“I want to make sure that we're coming up with a timeline together, so they're not guessing as far as how much time they need for getting-ready photos, into the portraits before the ceremony, to photos after the ceremony,” says Ferguson. Not having a proper timeline in place can add anxiety to an already stressful day.
“People don't understand, to load 10 bridesmaids and groomsmen onto a bus and then get a couple blocks away from the venue in Downtown Columbus, that's a 15- or 20-minute ordeal,” says Martin. So if you plan to leave the ceremony at 4 p.m. and shoot photos until 5, you might need to adjust the schedule.
Your photographer will also likely ask about your wedding party and family dynamics, to facilitate a smooth shoot on the big day. “Sometimes it's good to know if there are family feuds going on, if … people are going to be nasty during the formal photos, and be ready for that,” says Barnes. And even if all of your family members get along perfectly, knowing who's who can be really helpful during formal portraits.
“I have people send me information on who everybody is so I can get to know everybody by name,” says Ferguson. “It feels a little more personable when I'm working with them that day, instead of just ‘hey you.' ”
Step Five: The Big Day
It's here! Your schedule is set, your vendors are on-site and the countdown to “I do” has been reduced from months to minutes. Now, the key is to hand the reins to your trusted photographer, and let him or her take control of the day's flow. “You're hiring us for our ideas and our style and the way we shoot things,” says Ferguson. So sit back, relax, and let the pro capture it all. œ
Perfect Photos … Check!
You've got your photographer; now you need your shot list. Not sure where to begin? We asked the pros which images you need to get and which ones you can pass on come wedding day. —Jenny Rogers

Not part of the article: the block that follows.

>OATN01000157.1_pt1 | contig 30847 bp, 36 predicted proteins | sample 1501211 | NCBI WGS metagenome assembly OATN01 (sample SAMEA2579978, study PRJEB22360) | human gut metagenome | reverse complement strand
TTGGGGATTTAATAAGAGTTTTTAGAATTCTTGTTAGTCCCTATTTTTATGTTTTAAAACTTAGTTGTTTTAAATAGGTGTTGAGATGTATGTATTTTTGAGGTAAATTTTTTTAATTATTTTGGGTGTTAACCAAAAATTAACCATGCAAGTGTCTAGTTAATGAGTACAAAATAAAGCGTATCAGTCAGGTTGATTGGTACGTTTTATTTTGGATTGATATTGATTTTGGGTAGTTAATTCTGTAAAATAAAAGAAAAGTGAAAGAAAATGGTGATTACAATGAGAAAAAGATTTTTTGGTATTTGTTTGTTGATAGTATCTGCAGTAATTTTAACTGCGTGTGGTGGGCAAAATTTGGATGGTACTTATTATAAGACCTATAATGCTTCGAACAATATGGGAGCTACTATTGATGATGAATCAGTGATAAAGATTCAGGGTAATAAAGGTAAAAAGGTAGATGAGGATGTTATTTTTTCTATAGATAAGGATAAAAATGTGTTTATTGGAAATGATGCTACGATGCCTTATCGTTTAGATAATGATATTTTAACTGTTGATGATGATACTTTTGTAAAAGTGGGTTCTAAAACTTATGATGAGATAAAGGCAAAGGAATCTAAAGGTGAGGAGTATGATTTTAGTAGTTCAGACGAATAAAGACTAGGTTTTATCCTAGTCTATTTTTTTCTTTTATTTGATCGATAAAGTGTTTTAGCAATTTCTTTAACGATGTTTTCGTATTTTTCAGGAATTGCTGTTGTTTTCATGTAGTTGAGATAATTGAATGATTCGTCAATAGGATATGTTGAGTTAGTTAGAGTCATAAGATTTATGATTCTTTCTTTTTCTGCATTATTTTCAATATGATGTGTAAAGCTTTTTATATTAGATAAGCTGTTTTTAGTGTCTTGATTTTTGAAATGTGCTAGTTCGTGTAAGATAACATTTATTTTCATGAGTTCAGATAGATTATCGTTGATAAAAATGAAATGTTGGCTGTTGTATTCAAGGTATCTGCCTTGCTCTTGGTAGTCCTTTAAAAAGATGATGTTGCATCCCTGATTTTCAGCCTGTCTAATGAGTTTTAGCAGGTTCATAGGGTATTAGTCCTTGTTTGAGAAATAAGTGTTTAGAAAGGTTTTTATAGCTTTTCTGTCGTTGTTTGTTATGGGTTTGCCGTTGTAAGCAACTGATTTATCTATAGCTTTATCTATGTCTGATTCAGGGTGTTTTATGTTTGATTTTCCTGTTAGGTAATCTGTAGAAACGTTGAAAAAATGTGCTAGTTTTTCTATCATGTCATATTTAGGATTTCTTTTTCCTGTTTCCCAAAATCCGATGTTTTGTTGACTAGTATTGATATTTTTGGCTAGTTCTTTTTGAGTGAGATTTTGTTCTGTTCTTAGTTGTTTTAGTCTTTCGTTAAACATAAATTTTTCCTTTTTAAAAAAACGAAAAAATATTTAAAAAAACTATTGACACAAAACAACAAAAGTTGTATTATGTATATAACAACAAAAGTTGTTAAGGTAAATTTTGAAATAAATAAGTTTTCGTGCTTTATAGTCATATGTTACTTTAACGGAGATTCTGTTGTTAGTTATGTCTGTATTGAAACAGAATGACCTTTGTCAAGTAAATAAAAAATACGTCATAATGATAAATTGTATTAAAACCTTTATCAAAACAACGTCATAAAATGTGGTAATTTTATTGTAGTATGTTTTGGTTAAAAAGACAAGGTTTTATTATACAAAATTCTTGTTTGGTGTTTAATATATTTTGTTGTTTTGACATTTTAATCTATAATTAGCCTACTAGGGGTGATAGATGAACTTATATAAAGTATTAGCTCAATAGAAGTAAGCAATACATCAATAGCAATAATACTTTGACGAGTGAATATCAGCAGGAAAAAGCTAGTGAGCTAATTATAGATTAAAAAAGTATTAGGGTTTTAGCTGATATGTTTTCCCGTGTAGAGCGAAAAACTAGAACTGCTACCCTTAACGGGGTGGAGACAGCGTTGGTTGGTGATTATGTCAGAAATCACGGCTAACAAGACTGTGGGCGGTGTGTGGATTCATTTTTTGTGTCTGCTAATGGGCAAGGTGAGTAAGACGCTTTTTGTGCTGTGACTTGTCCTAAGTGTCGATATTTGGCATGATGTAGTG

Get emotional: The more emotional, the better, says Sarah Williamson of Together We Click. Great opportunities for truly beautiful moments include the first look, of course, but also the processional and immediately after the couple says “I do.” Reactions from the newlyweds themselves are great, but make sure your photographer turns around to snap your mom dabbing a tear from her eye, too.
Don't take your gown for granted: If all goes according to plan, you'll look better on this day than any other day of your life. Make sure your photographer takes time to get detailed shots of your gown, as well as the groom's tux and your flowers and hair. Even if you're going more casual than crazy-chic, it's important to document your look for posterity. “I love images of the bride that showcase the elegance of everything she has prepared herself to be for the day,” says Benjamin Derkin of Derk's Works Photography. Ring shots are great, too. “[The rings] are full of symbolism,” says Derkin. “I like to see how they fit together; I don't want hands in this shot, just rings. Well-lit, unique, bling-tastic rings.”
Incorporate the fam: Always get photos with your immediate family members—that's a given, Williamson says. She and Derkin also suggest snapping all the siblings in one big group. Don't be afraid to get wild and show a little personality after the standard formals are done. “Aside from the obvious images, I'm a stickler for paying attention to grandparents,” adds Hillary Ferguson of Hillary Ferguson Photography. “There's always a moment when one of them will get on the dance floor and break it down.”
Get with your group: Partiers? Get photos of your crew taking shots together. Play a game of beer pong. Get a little crazy with some water balloons or a dance-off. When it comes to the bridal party, fun is where it's at.
Retire it: If you're running out of time, you can forget the following over-done images: the bridal party jumping in unison, saccharine-sweet hand-atop-of-hand poses and any poses stolen directly from Pinterest (and someone else's wedding).
Audrey and Tyler Stanley pose for a dramatic shot at Darby Dan Farm, where they held their New Year's Eve wedding and reception. (Nicole Dixon Photographic)
A silly moment between Christine and Brandon Labardee is caught by their photographer and guests alike. (Hillary Ferguson Photography)
Kate and Sam Kennedy's ceremony included excerpts from letters their family members had written to them, so it was only fitting that their photographer capture sweet exchanges like this. (Nicole Dixon Photographic)
A graphic graffiti wall made for a dramatic backdrop in Shaina and Michael Mannering's wedding portraits. (Lambert Photographs)